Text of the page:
Devil May Care

“i make really good first impressions” is a joke i tell a lot.
my friends roll their eyes,
new friends laugh awkwardly.
at this point even i am curious if it is a joke.

it is no secret i have trouble sticking to the rules,
to adhering to the unwritten rules of society.
for awhile i wondered if something was wrong with me,
i should go see a doctor kind of wrong with me.

i’ve learned since those days that i don’t have a problem with social comprehension,
but instead the implied rules without having ever questioned them.
i don’t understand why i must leave a party,
say goodbye to every. single. person.
when it is much faster, more efficient, and less disruptive to “irish goodbye” it.

alas, i’ve learned to pick my battles,
and i hug people goodbye against my will.

these rules generally seem to make people happy.
they make people feel at ease when everyone is following their social cue.

whenever i open my mouth the usual responses are:
a “you can’t say that”
a “you’re ridiculous”
a “don’t let them hear you say that”

i’m no stranger to these remarks.
the awkward side glances to others in the group,
the shifting of bodies in order to find comfort when someone has made the situation uncomfortable.

most things roll off me like water on a duck,
but so often i’ve heard this response to my deepest revealings of trauma:

“it will help you to forgive and move on.”

a lot of assumptions in that sentence:
1. that i have yet to move on.
2. that “moving on” looks like dropping the subject.
3. my healing is dependent on silence.
4. forgiveness is a one time ordeal.

forgiveness is a choice.
one made every day, sometimes hourly, sometimes every ten minutes.
it is an acknowledgment of a trespass against you,
and a perpetual notion that you will not see the person simply as their wrongdoing.

this is not to say that we cannot take this anger and turn it into something productive.
anger can drive us to do powerful things.
what we have to decide is what kind of impact we want to have.

we can take very personal pain and allow it to fuel the fire in us to make change.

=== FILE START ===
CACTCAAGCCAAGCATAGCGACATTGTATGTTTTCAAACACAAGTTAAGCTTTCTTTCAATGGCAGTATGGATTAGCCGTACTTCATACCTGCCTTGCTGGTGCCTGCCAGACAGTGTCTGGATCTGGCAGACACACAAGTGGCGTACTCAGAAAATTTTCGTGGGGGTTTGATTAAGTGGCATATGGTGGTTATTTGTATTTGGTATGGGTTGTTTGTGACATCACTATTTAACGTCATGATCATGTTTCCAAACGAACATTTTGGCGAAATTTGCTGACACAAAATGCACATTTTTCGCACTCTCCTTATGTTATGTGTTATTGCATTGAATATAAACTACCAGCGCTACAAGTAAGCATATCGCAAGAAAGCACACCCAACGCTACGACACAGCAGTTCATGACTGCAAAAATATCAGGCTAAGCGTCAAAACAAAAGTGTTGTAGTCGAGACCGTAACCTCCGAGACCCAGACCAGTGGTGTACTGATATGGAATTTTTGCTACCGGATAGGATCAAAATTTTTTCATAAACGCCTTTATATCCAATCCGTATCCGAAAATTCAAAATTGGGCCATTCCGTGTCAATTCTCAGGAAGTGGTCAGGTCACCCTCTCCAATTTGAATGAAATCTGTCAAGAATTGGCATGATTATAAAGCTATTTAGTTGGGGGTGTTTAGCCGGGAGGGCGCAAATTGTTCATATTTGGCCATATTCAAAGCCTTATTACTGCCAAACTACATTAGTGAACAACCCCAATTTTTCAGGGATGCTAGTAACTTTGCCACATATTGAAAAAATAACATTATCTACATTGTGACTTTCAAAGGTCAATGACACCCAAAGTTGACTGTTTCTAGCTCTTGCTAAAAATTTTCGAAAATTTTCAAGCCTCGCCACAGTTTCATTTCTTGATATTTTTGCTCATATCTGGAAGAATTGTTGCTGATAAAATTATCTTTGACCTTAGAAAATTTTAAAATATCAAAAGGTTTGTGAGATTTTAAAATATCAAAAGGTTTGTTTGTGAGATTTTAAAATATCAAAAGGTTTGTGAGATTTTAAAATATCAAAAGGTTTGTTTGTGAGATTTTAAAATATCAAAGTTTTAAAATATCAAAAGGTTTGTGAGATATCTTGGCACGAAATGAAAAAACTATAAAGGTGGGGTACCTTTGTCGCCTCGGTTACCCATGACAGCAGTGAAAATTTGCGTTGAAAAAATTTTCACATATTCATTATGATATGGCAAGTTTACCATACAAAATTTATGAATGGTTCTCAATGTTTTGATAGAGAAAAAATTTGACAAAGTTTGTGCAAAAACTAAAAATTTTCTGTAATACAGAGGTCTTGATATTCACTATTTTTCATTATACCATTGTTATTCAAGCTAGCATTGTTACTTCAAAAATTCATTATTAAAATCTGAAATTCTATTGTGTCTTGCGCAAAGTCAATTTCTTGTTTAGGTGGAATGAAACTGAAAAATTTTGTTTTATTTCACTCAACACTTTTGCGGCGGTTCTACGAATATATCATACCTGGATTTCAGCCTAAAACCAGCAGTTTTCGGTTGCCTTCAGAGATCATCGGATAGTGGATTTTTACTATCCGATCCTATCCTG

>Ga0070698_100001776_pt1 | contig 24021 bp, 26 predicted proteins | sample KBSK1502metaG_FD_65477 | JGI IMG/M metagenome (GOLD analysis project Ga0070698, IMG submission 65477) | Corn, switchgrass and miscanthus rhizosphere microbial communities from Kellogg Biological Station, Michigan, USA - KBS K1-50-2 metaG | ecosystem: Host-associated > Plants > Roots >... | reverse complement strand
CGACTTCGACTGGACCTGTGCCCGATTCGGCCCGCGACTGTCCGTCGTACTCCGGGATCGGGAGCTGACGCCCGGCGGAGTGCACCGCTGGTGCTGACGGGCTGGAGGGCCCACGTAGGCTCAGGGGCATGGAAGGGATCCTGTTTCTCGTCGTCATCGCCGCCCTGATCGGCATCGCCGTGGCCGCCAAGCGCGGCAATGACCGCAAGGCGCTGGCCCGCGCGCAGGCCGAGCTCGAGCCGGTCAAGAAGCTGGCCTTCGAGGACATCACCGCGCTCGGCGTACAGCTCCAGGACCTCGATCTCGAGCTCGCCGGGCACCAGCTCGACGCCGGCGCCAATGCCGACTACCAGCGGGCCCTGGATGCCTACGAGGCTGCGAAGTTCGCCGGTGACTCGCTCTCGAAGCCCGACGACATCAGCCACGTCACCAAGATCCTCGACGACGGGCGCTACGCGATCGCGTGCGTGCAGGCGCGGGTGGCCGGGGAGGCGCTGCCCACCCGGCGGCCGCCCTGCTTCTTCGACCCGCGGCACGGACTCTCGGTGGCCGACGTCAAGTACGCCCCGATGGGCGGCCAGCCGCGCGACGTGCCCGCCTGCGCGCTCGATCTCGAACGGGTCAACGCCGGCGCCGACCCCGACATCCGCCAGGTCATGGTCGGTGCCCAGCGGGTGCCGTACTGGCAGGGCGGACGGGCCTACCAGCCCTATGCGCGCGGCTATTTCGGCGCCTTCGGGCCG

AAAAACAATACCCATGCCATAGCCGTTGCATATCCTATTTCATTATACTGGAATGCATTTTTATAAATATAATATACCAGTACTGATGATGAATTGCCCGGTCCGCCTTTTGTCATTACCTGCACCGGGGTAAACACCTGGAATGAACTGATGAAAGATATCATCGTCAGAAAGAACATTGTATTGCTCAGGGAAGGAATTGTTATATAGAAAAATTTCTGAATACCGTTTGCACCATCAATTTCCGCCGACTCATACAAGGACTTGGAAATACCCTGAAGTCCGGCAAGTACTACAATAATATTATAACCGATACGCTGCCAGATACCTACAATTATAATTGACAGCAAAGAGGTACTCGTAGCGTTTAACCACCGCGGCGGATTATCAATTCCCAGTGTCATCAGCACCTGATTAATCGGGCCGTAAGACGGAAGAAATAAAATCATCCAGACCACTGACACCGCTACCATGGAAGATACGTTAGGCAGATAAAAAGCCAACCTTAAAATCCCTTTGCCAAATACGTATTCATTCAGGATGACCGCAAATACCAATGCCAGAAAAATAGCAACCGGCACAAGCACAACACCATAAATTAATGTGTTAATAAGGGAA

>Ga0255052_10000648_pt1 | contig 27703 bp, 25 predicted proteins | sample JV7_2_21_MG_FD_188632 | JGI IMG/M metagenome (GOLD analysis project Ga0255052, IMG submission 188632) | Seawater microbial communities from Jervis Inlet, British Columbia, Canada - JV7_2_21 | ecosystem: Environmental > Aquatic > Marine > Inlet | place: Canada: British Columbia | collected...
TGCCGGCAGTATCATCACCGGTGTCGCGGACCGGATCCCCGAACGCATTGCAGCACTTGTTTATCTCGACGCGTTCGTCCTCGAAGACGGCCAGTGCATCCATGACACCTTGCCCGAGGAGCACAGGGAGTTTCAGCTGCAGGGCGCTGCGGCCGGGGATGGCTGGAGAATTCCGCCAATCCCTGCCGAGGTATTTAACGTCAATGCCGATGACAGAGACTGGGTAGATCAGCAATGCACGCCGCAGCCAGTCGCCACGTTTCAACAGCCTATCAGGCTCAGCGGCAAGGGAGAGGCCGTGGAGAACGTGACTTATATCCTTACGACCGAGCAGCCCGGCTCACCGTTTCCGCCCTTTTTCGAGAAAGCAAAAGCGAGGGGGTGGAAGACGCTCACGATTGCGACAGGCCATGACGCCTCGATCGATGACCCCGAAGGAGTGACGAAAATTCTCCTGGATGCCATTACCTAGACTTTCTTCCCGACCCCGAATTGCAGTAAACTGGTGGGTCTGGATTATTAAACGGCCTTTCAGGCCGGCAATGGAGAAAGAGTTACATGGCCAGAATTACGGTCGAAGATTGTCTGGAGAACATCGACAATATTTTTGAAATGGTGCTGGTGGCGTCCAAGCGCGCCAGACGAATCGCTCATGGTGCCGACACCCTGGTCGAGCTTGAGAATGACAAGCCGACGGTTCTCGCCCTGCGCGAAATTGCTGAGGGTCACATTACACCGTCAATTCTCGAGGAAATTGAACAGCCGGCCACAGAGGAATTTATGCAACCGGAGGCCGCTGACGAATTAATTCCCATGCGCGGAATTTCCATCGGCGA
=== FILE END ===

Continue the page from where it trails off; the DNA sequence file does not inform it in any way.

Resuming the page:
just because a subject matter is personal does not mean we are exempt from talking about it.
i am not only a suicide attempt survivor, but also a survivor of suicide.
i had a brother who took his own life.
friends, students, acquaintances.
does that mean i need to “forgive and move on” in silence?

i believe it makes me uniquely qualified to speak on the subject matter of mental illness.

i have experienced spiritual trauma.
i’ve been banned, shunned, and vilified by church members.
ones i worked with, ones i did ministry with, ones i called friends.
i have forgiven my personal experience,
but that does not mean i will be silent in the wake.

i refuse to see anyone else experience what i experienced,
and so that means speaking up against respected leaders.
it means i will call for action to the church and the church.
it means speaking truth to power,
because what is done in darkness will be brought to light.

it does not make you “obsessed” or “stuck in the past”
for speaking up against misconduct, abuse, or trauma.
the “devil may care” attitude i was born with makes speaking up easier than not.
still, sometimes i am insecure about using my voice.

if someone is uncomfortable with the truth you have to tell,
that is on them.
and most likely, some responsibility lies in their hands,
and guilt on their conscience.
it is not your burden to carry.

i hope through whatever storm you’ve experienced,
you came out the other side stronger and bolder than ever.
in the words of Representative Alexandria Ocasio-Cortez:
“the choice isn’t what i’m breathing in, it’s what i’m exhaling.”

let’s exhale boldness, truth, grace, and justice.
and always love.

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